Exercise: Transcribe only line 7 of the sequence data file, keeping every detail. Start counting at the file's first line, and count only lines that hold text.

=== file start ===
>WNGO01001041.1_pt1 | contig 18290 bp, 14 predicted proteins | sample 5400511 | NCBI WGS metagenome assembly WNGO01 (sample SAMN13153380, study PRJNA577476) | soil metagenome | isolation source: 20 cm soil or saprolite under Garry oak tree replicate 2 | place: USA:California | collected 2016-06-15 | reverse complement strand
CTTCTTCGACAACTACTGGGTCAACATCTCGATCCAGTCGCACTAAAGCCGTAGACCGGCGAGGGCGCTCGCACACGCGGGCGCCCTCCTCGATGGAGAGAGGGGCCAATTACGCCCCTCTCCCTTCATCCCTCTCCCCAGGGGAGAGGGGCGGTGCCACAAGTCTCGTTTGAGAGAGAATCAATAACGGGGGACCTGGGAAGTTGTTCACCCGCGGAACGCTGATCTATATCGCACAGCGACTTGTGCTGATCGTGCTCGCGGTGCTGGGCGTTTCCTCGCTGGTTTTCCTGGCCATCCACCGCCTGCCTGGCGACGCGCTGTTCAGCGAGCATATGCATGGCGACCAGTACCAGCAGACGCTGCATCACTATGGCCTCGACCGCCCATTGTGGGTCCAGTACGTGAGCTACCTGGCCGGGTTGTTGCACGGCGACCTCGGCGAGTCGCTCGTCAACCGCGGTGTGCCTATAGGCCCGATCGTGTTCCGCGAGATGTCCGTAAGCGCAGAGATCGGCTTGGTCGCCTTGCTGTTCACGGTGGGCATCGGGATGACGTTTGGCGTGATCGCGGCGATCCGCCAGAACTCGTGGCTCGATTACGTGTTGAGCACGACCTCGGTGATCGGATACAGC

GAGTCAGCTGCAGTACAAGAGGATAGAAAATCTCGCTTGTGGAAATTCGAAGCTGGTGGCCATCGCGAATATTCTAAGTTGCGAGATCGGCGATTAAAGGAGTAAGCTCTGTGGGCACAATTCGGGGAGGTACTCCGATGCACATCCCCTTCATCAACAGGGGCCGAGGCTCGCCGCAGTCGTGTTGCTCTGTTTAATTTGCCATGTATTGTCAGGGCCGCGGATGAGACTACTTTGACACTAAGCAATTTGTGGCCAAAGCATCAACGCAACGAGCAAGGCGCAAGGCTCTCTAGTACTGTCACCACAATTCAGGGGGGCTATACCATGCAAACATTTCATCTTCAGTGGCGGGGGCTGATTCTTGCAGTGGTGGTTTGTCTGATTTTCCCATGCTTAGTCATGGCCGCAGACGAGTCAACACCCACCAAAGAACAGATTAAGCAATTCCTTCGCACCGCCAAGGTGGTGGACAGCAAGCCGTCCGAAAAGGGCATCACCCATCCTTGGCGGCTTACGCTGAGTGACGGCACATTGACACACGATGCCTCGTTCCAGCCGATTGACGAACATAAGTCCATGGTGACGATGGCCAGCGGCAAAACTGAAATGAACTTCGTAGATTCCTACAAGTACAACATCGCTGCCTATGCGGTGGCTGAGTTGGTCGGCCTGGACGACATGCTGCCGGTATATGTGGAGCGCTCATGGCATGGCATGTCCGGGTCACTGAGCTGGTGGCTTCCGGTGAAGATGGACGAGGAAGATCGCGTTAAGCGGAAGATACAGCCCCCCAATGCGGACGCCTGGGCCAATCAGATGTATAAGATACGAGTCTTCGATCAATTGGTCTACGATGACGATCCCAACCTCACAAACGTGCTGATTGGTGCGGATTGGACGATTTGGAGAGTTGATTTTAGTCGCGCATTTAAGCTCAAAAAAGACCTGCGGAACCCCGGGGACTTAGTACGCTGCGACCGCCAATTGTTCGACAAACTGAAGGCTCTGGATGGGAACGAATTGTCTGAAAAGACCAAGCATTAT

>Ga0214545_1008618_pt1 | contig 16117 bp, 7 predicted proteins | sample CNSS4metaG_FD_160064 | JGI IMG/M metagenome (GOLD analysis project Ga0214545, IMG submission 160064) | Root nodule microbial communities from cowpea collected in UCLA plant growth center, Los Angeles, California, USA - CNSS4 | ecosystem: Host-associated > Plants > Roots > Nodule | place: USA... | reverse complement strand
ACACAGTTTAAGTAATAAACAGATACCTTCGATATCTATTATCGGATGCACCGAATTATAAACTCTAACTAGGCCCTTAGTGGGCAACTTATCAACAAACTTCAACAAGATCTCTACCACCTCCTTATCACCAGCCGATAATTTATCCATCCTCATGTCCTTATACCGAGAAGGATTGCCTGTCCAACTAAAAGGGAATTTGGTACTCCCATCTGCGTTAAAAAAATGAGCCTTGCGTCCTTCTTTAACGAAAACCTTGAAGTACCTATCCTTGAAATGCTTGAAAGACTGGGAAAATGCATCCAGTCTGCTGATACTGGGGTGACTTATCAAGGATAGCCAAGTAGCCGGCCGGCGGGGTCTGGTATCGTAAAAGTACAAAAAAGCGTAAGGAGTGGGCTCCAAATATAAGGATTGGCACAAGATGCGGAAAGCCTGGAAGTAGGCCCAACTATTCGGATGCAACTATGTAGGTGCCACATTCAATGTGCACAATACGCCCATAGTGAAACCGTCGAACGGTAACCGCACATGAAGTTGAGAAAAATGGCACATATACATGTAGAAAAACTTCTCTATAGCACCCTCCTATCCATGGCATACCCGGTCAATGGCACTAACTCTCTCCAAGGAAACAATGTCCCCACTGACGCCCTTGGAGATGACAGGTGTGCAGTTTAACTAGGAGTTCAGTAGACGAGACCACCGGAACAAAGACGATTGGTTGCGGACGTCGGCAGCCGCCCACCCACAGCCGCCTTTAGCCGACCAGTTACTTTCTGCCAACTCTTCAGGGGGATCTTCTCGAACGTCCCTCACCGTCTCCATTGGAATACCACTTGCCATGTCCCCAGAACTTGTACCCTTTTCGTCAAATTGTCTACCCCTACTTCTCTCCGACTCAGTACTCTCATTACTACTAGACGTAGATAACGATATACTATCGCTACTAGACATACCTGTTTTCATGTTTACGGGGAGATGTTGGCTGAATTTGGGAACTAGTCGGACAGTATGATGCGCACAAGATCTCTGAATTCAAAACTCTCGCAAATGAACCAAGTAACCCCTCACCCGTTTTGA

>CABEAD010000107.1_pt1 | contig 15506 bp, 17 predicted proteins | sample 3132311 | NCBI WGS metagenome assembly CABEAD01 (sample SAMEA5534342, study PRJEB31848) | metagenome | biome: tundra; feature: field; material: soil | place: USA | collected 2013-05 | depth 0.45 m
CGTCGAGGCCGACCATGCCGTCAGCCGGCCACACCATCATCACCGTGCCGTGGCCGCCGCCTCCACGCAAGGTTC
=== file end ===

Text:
CGTCGAGGCCGACCATGCCGTCAGCCGGCCACACCATCATCACCGTGCCGTGGCCGCCGCCTCCACGCAAGGTTC